Public sector workers who have already endured a decade of pay restraint will face new, real terms cuts in their wages next year, the UK chancellor confirmed on Wednesday.
Rishi Sunak said he could not justify “a significant, across the board pay increase for all public sector workers” when many in the private sector had lost jobs, been furloughed or had pay and hours cut.
Nurses, doctors and some other NHS workers will still receive a pay rise next year, and public sector workers earning below the national median wage of £24,000 will also receive at least an extra £250.
For the rest of the 5m strong public sector workforce — including teachers, police and civil servants — the government will “pause” headline pay awards in 2021-22, meaning that wages will not rise in line with inflation.
Robert Colvile, director of the Centre for Policy Studies — a centre-right think-tank that had argued for the public sector pay freeze — said the cut was necessary given the “enormity” of the fiscal challenges. But others argued that it would hold back the recovery and be unsustainable in the longer term.
“This is austerity plain and simple,” said Dave Prentis, general secretary of Unison, the public sector union, who said the pay freeze would be “a bitter pill for key workers”, a “disastrous mistake” for public services and a blow to the economy, because “extra money in pockets gets spent locally”.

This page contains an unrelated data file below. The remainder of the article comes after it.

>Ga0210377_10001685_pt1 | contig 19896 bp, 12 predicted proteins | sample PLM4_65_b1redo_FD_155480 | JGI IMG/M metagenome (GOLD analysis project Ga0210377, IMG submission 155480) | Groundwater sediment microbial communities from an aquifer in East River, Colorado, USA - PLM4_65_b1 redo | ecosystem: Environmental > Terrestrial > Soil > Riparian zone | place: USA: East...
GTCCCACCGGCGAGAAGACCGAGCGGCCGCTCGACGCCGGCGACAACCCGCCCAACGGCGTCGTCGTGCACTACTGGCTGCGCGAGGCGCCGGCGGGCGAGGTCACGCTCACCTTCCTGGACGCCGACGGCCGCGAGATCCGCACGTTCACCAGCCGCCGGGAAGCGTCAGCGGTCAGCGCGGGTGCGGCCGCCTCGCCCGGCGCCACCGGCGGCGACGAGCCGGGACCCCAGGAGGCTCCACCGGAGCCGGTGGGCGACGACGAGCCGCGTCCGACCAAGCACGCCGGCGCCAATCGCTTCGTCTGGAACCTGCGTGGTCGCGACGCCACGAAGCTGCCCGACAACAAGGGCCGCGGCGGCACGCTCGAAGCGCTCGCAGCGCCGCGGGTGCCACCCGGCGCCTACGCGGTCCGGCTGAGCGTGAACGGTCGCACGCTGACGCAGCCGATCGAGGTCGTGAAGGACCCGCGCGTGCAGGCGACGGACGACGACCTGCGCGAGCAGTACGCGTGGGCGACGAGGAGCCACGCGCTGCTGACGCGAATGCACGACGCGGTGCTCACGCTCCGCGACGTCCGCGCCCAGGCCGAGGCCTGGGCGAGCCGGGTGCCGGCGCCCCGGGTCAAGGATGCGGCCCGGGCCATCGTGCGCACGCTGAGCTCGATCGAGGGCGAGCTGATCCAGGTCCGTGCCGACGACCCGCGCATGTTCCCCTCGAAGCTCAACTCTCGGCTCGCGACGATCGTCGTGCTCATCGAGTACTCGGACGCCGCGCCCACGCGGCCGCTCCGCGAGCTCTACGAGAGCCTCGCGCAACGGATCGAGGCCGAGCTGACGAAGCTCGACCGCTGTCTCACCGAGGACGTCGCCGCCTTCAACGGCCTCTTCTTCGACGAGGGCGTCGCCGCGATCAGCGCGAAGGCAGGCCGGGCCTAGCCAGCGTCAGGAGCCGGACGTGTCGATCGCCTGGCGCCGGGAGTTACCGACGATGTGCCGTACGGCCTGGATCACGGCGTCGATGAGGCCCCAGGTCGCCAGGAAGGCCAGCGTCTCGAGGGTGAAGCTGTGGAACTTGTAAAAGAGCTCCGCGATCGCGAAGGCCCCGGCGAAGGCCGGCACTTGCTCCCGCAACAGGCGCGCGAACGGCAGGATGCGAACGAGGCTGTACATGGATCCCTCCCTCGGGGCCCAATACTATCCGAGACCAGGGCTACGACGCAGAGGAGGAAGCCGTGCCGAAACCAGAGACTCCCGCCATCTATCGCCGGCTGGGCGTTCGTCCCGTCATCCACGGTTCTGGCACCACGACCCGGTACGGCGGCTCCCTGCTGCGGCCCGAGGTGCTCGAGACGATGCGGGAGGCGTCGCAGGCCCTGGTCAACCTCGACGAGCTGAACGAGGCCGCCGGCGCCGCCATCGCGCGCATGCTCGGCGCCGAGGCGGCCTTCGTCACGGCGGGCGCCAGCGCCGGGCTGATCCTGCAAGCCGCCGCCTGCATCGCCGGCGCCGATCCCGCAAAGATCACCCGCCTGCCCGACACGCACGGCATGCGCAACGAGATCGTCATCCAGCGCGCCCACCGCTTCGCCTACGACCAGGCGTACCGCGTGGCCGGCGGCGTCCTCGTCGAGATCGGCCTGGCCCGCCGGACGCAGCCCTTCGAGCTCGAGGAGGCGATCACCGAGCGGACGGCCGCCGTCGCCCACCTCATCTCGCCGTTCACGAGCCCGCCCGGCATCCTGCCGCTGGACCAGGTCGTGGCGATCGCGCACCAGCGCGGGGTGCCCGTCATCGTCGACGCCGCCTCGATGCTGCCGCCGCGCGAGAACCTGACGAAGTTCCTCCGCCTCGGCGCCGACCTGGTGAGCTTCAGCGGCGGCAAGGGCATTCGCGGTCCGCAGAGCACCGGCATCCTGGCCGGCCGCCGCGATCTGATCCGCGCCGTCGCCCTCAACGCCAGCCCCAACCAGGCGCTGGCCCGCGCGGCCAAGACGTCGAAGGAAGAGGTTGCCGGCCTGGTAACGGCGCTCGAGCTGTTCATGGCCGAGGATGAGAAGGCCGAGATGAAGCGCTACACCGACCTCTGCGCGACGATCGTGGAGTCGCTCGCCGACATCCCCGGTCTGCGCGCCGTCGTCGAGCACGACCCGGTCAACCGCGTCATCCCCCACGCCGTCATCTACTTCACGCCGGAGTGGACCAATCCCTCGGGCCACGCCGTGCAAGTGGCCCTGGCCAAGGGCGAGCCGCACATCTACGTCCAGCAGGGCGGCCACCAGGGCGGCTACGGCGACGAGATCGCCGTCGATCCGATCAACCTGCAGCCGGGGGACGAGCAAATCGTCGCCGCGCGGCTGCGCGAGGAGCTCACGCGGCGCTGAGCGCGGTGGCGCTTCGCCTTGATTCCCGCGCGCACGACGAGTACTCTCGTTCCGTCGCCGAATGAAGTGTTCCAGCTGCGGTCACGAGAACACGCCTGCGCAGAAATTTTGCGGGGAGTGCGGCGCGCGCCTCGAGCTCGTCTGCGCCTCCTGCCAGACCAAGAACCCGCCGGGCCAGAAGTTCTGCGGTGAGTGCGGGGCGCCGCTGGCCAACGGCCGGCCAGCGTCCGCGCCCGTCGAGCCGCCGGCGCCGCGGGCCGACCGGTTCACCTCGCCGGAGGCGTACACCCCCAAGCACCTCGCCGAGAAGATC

The Treasury argued that public sector pay has risen in the past few years and is about 7 per cent higher than private sector wages once more generous pensions are taken into account. But Paul Johnson, director of the Institute for Fiscal Studies, said this pay premium had been eroded over the previous decade — and was largest for the low-paid workers who will be better protected.
“It’s among the highest skilled that the public sector underpays,” he said.
There was little good news for workers in the private sector either, with the chancellor announcing the smallest increase in the statutory minimum wage since 2013. The main adult hourly rate will rise by a meagre 19 pence (or 2.2 per cent) to £8.91 next April, reflecting the slowdown in overall pay growth, and business warnings that a bigger increase might lead to job losses.
Although unions condemned the government’s failure to press ahead with a more generous increase mooted last April, Hannah Slaughter, economist at the Resolution Foundation, said the wage floor was “rightly linked to typical earnings, which have taken a hit” and that the government was still on track to raise it to two-thirds of median earnings by the middle of the decade.
Although Mr Sunak said he was protecting those on lower incomes, he gave no sign on Wednesday that he was planning to extend the temporary measures taken earlier this year to make the welfare system more generous, with the £20 uplift to the basic rate of universal credit still set to expire in April, and the maximum amount of help on offer to private renters set to be frozen in cash terms.
“For all the government’s talk of levelling up, this spending review will level down Britain, hitting key workers’ pay and breaking the government’s promises to the lowest paid,” said Frances O’Grady, general secretary of the Trades Union Congress.